12th January, 2007 02:27:47
Slow motion daydream
I'm glad that "myki" (pronounced "we're out of ideas, let's get all gen y with the name" - personally I think they should have gone with one of those cute celeb contractions style names like Bennifer or TomKat - maybe "Buttrain" would have worked) will slow our trams down with the need to scan as you get off as I personally find that our trams are far too fast - our goal should be to get the speed below a 10 kph average. Perhaps this is part of the wipe off 5 campaign...
Pearcey 12th January, 2007 10:59:19
They are coming to get us
Why not make an entire exit point a hot spot for people to "touch out"? Rather than people having to actively touch out, they could do it passively as they exit the station.
There are probably tons of other suggestions. But as usual, the government probably went with the company that gave the slickest sales pitch and the lousiest product.
Aaron 12th January, 2007 20:30:19
Oyster Cards are coming to get you
Aaron, in short, yes, there are. Especially for trains where there are always barriers. Doing auto-touching on trams is more complex, since you'd need to line the doors with the effectively the anti-theft things they have in retail stores. But again, not impossible.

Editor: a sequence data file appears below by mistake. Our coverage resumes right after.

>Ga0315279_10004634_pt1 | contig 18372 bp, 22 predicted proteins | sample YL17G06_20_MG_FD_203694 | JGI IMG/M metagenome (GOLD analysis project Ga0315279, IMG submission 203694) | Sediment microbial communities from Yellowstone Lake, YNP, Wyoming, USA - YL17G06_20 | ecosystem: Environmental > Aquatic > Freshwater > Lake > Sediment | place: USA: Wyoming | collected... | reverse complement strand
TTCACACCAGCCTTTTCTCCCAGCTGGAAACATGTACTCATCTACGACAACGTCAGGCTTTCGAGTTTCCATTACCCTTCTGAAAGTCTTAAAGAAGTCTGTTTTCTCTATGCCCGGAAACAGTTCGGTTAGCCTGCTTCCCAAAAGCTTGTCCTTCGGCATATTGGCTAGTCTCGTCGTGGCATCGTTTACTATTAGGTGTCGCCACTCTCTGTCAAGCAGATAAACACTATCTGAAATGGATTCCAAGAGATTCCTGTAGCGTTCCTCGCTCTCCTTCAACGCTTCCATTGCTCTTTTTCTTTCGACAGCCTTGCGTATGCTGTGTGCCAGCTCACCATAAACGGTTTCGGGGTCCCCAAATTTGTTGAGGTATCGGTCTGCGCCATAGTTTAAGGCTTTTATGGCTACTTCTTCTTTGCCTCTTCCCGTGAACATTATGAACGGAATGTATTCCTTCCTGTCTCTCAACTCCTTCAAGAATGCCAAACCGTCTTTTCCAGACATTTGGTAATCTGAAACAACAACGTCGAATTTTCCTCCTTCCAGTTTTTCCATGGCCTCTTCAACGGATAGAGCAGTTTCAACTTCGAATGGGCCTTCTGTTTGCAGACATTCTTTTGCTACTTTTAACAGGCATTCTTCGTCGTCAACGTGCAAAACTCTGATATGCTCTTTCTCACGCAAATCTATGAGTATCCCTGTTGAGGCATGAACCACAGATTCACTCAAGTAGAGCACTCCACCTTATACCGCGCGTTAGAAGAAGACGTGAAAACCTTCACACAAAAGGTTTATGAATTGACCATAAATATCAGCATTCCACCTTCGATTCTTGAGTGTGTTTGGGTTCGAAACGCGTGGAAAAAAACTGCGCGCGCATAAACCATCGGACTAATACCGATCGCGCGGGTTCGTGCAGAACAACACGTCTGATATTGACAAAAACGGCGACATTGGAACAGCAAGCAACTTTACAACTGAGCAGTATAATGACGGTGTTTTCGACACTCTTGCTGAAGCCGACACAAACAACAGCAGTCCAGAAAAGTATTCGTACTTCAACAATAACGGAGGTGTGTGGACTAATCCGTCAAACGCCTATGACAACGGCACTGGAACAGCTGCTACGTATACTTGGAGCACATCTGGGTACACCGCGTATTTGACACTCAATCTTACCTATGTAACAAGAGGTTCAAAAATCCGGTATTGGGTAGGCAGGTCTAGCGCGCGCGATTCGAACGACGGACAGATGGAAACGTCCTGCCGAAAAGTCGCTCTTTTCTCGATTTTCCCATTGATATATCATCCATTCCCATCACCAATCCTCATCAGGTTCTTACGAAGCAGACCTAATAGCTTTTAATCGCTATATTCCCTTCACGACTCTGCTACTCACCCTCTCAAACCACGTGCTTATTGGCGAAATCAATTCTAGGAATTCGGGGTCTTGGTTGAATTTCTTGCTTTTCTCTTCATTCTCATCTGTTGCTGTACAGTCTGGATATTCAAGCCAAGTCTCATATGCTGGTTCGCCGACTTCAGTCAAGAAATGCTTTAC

As I said though, the government prefers a cheap and basic solution, because when it doesn't work they can just punish you, the user. Hardly fair, but what are you going to do about it?
Russ 16th January, 2007 22:29:12
They are coming!
Well we apparently live in a democracy. The problem being that the opposition are worse when it comes to managing public transport so it's not like we have a viable choice if we kick out Labor at the next election.
We only have the choice to complain loudly, participate in civil disobedience and take it to the streets. Maybe when it's a bit cooler and there is nothing on television worth watching and there is nothing much else to do in this lively city of ours.
Aaron 17th January, 2007 11:05:02
Bread and Circuses!
Unfortunately, while people are, on ocassion, remarkably angry about things like this, because it works (more or less) the majority of the time, there isn't much call for a review. That is to say, the goverment is incompetent, but not incompetent enough to change.
Russ 17th January, 2007 19:10:27